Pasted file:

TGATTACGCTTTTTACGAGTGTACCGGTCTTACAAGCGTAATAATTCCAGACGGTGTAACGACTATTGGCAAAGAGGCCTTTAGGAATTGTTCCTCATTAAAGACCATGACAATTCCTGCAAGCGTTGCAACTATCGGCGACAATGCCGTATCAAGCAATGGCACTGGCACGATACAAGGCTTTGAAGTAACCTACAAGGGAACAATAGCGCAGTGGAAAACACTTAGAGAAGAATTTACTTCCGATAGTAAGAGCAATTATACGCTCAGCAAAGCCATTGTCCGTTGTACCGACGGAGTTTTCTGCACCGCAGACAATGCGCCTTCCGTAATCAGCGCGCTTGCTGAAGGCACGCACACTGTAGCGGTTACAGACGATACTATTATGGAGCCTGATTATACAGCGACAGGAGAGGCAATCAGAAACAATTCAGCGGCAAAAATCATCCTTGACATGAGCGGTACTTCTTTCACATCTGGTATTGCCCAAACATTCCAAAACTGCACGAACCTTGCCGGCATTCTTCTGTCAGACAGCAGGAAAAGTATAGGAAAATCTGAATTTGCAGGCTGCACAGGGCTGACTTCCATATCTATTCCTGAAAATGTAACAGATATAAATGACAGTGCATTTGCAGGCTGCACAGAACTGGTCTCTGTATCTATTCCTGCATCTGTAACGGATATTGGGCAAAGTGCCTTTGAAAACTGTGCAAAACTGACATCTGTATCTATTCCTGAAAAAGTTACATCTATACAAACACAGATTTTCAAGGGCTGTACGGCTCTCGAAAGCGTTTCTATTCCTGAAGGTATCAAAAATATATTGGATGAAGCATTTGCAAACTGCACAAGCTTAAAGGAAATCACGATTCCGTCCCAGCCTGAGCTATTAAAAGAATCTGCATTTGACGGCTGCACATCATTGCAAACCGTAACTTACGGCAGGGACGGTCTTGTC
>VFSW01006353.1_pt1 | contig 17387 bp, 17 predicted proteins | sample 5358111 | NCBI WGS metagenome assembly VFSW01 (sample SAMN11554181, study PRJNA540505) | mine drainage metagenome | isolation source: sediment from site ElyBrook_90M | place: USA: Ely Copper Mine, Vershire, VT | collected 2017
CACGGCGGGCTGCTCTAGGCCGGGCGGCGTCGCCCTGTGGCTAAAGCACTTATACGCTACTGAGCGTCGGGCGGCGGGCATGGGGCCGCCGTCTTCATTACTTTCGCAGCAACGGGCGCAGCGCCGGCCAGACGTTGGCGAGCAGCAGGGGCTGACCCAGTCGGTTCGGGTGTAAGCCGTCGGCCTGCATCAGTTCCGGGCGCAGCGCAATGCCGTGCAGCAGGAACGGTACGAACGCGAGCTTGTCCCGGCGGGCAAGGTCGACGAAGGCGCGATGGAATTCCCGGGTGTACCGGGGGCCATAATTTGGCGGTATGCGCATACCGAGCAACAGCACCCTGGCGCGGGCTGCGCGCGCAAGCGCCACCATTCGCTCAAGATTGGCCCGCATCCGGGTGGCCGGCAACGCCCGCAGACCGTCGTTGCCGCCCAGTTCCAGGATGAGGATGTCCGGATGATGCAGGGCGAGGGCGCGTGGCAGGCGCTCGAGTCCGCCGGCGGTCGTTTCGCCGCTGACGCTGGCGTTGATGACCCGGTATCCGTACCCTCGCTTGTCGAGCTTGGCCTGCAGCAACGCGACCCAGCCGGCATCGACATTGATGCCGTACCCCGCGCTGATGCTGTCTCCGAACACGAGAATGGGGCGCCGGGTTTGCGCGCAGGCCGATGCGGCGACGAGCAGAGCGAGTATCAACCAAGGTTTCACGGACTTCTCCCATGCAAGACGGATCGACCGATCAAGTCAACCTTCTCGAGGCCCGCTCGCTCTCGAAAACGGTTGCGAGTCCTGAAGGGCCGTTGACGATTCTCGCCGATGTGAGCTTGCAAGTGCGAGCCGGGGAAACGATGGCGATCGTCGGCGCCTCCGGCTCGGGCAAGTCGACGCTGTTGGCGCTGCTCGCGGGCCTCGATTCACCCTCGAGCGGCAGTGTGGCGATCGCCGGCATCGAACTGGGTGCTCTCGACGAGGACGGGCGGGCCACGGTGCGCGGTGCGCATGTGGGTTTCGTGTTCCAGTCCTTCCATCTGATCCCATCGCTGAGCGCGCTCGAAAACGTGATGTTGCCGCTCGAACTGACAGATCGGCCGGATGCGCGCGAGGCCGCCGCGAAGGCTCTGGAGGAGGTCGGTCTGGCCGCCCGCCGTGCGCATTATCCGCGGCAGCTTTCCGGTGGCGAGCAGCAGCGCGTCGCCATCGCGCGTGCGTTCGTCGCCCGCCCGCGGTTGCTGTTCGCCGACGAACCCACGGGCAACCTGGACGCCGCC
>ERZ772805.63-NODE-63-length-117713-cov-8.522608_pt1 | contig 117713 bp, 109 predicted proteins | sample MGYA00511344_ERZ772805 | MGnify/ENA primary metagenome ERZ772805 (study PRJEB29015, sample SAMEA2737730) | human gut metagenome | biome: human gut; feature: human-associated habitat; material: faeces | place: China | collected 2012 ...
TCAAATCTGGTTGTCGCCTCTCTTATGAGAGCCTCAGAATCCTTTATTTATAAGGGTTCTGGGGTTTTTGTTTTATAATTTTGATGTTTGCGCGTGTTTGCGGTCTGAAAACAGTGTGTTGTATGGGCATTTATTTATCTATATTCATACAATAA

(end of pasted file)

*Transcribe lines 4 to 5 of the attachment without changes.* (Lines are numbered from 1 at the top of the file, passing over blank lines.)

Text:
>ERZ772805.63-NODE-63-length-117713-cov-8.522608_pt1 | contig 117713 bp, 109 predicted proteins | sample MGYA00511344_ERZ772805 | MGnify/ENA primary metagenome ERZ772805 (study PRJEB29015, sample SAMEA2737730) | human gut metagenome | biome: human gut; feature: human-associated habitat; material: faeces | place: China | collected 2012 ...
TCAAATCTGGTTGTCGCCTCTCTTATGAGAGCCTCAGAATCCTTTATTTATAAGGGTTCTGGGGTTTTTGTTTTATAATTTTGATGTTTGCGCGTGTTTGCGGTCTGAAAACAGTGTGTTGTATGGGCATTTATTTATCTATATTCATACAATAA